Exchange-traded funds (ETFs) are baskets of stocks that tend to track the performance of a particular sector or investment theme. These instruments are convenient ways for investors to diversify their Tax-Free Savings Accounts (TFSAs) or bet on an emerging trend without picking individual stocks.
However, most of these ETFs are created with a bias towards optimism. They track the market value of the underlying stocks, which means their performance suffers when economic conditions change and the stock market crashes. That’s left a gap for bearish investors.
A slew of innovative new ETFs is trying to bridge that gap by allowing investors to bet against the market instead of on it. These so-called inverse ETFs are designed to hold short positions in prominent stocks and deliver the exact opposite return of their performance.
Take Horizons BetaPro S&P/TSX 60 Inverse ETF (TSX:HIX) for example; it aims to deliver a -100% return of the daily performance of the S&P/TSX 60™ Index.
The market price of this inverse ETF grew roughly 14% between 2015 and 2016, as the S&P/TSX 60 index declined by roughly 20%. That’s what it is designed to do.
At the moment, the ETF’s largest holdings include short positions in the country’s largest publicly listed companies, including Royal Bank of Canada, Toronto-Dominion Bank, and Canadian National Railway. This means investors can hedge their portfolio against a sudden plunge in the value of these mega corporations through HIX.
Similarly, Canadian investors can also bet against the American stock market through Horizons BetaPro S&P 500 Inverse ETF or bet on a leveraged-ETF that returns twice the negative return in any index. For experienced investors, these tools could add tremendous value, so long as they’re aware of the pitfalls of this innovative strategy.
As far as I can tell, inverse ETFs are designed to provide a short-term hedge against market volatility rather than serve a long-term need for investors.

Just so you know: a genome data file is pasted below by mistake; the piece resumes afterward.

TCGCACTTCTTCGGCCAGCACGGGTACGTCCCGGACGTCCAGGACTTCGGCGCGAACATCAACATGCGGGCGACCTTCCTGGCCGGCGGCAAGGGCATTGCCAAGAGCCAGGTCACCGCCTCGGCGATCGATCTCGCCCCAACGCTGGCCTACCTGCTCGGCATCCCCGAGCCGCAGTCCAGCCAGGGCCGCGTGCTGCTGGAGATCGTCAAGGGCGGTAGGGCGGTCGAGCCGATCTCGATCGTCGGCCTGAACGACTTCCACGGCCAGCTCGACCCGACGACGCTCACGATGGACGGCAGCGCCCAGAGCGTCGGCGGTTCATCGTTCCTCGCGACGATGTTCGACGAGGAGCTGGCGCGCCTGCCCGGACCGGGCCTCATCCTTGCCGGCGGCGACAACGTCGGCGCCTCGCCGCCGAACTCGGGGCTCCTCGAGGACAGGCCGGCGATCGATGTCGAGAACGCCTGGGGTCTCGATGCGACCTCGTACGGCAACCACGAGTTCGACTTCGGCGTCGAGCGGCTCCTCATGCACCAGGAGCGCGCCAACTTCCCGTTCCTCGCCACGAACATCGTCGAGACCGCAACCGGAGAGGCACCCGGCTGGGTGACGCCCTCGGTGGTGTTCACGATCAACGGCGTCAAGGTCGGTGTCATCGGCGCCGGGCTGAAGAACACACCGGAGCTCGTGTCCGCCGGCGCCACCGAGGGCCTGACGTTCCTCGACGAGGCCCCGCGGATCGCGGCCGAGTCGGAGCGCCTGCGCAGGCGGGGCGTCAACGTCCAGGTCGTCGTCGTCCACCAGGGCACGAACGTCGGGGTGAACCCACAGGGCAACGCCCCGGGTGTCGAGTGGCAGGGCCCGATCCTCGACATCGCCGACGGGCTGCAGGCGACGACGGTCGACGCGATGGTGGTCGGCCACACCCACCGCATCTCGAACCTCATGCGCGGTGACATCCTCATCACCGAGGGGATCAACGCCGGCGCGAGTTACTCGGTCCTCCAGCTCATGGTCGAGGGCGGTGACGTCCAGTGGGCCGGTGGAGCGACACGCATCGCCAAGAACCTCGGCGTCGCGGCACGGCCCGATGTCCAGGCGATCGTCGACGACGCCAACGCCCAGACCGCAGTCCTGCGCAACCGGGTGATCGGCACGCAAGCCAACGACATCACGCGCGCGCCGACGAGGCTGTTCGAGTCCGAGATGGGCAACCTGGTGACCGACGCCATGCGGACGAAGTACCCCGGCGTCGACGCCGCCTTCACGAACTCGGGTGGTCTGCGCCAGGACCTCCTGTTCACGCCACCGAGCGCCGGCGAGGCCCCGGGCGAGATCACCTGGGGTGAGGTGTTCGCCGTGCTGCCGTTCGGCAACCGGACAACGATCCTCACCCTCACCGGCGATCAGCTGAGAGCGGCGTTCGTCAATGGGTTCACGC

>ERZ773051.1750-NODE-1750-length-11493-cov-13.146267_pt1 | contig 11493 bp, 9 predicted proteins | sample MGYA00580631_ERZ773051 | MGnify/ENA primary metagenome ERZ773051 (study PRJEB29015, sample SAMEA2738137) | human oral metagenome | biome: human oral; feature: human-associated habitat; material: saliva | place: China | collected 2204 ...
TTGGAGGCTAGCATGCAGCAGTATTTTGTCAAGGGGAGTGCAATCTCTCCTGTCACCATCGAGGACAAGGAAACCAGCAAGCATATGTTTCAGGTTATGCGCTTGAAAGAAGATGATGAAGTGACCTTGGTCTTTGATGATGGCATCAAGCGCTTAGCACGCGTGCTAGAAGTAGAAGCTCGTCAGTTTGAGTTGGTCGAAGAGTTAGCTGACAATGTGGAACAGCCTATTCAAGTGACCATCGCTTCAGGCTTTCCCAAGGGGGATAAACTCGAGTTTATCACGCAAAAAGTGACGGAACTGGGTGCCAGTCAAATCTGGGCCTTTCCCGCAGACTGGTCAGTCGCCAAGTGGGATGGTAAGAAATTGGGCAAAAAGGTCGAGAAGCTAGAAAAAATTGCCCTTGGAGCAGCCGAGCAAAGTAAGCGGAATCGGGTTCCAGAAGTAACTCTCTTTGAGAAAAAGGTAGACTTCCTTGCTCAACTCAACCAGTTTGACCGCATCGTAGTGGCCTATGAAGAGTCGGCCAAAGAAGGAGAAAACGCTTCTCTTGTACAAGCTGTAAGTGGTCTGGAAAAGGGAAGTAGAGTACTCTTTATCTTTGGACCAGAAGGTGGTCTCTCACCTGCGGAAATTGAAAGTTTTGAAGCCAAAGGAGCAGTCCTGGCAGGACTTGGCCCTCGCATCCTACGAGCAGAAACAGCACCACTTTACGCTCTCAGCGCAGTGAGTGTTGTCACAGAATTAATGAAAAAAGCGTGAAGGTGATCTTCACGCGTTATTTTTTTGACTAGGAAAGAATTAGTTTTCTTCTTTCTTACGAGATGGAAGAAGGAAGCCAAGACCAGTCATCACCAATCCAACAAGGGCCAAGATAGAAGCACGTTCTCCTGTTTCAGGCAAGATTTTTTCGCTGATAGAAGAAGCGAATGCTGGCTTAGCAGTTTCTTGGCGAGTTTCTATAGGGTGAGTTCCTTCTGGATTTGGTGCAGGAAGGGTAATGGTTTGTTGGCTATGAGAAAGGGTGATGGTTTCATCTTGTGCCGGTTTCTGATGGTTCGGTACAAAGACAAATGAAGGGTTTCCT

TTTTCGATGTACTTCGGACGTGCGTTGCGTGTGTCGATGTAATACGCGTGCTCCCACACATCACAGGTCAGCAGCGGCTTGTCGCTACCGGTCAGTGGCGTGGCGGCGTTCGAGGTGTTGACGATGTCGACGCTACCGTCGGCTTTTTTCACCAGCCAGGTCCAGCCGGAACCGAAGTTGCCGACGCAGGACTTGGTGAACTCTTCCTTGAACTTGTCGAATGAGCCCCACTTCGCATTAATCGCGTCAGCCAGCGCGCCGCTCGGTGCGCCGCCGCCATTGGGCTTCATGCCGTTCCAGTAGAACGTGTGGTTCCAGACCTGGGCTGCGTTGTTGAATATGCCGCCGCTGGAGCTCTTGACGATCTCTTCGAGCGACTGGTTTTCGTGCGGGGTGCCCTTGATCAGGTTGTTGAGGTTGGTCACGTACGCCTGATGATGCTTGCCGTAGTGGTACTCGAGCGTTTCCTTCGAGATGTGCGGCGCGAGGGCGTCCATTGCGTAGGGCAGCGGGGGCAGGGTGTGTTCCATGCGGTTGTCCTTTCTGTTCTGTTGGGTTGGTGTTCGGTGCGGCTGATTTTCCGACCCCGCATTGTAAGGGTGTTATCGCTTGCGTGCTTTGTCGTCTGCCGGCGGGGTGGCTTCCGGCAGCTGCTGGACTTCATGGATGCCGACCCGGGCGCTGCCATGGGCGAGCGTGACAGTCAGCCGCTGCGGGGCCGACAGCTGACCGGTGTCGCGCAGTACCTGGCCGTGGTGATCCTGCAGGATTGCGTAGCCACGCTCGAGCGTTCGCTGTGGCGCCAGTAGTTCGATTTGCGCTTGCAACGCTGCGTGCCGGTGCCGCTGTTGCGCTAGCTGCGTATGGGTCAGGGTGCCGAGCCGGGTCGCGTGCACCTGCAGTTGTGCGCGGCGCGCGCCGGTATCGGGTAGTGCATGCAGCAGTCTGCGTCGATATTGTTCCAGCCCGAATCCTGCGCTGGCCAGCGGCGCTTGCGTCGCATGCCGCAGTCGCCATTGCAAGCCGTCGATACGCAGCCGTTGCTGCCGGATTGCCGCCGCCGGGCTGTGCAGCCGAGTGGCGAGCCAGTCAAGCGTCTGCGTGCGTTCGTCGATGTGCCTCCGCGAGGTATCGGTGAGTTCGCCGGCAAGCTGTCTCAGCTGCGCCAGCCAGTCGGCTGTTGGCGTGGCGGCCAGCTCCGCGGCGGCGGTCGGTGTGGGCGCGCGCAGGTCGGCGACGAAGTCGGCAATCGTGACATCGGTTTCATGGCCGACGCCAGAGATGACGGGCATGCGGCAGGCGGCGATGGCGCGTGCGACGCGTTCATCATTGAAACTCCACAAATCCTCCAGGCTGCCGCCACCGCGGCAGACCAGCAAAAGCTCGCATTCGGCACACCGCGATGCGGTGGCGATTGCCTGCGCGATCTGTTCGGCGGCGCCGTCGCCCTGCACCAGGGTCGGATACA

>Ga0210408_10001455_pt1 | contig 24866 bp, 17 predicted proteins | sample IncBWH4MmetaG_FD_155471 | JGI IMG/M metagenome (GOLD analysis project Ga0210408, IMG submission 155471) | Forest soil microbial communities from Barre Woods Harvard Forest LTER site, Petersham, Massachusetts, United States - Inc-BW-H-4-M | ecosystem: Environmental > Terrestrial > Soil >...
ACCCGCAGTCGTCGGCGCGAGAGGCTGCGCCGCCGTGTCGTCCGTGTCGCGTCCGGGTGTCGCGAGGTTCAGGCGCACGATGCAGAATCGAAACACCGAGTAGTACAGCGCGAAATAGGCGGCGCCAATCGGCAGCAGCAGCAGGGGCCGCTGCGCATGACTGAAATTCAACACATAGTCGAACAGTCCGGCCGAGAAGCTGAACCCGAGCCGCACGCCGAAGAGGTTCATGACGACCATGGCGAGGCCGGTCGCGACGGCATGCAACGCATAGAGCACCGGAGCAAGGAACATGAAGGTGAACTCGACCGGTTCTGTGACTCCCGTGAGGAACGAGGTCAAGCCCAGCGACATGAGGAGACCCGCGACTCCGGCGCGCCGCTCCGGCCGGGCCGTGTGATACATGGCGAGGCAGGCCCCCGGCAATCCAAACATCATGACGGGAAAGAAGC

The most obvious downside to these inverse ETFs is that they’re expensive. The management fee on the Horizons S&P/TSX 60 Inverse is 1.15% plus taxes. Investors should also note that the TSX 60’s dividend yield adds to the expense of holding this inverse ETF long term.
Theoretically, the TSX 60 inverse ETF should also underperform long term because the stock market tends to appreciate in value over time. The TSX 60 has more than doubled since the financial crisis of 2009, for example, while the value of the HIX is down by half over that same period.
By adding leverage, some of these inverse ETFs magnify the risks even further.
In my opinion, inverse ETFs should serve as tools to extract a profit when the market swings down over the course of a day or week, rather than serve as a permanent part of your TFSA or RRSP portfolio. If you’re looking to preserve capital during extended downturns, there are better options such as gold or consumer staples.
Inverse ETFs are interesting tools for bearish traders and pessimistic investors looking to gain from the market’s volatility. However, these instruments are designed for short-term bets against the market rather than long-term hedges.